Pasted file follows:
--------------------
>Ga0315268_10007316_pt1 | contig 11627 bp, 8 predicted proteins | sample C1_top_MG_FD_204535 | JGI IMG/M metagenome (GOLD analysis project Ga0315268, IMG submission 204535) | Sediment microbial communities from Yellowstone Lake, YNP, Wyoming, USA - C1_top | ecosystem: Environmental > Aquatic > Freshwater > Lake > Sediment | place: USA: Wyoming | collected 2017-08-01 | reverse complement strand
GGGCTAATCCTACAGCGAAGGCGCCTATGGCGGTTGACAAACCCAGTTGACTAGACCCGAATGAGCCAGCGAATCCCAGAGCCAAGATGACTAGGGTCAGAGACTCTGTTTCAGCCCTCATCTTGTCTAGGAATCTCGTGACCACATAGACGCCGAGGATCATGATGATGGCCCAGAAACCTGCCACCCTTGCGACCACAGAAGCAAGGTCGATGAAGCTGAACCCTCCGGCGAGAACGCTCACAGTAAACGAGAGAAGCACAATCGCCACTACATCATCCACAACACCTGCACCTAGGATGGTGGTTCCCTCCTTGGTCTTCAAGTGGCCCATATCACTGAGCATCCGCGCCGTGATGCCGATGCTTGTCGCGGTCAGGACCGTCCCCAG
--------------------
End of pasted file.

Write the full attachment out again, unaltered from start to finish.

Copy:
>Ga0315268_10007316_pt1 | contig 11627 bp, 8 predicted proteins | sample C1_top_MG_FD_204535 | JGI IMG/M metagenome (GOLD analysis project Ga0315268, IMG submission 204535) | Sediment microbial communities from Yellowstone Lake, YNP, Wyoming, USA - C1_top | ecosystem: Environmental > Aquatic > Freshwater > Lake > Sediment | place: USA: Wyoming | collected 2017-08-01 | reverse complement strand
GGGCTAATCCTACAGCGAAGGCGCCTATGGCGGTTGACAAACCCAGTTGACTAGACCCGAATGAGCCAGCGAATCCCAGAGCCAAGATGACTAGGGTCAGAGACTCTGTTTCAGCCCTCATCTTGTCTAGGAATCTCGTGACCACATAGACGCCGAGGATCATGATGATGGCCCAGAAACCTGCCACCCTTGCGACCACAGAAGCAAGGTCGATGAAGCTGAACCCTCCGGCGAGAACGCTCACAGTAAACGAGAGAAGCACAATCGCCACTACATCATCCACAACACCTGCACCTAGGATGGTGGTTCCCTCCTTGGTCTTCAAGTGGCCCATATCACTGAGCATCCGCGCCGTGATGCCGATGCTTGTCGCGGTCAGGACCGTCCCCAG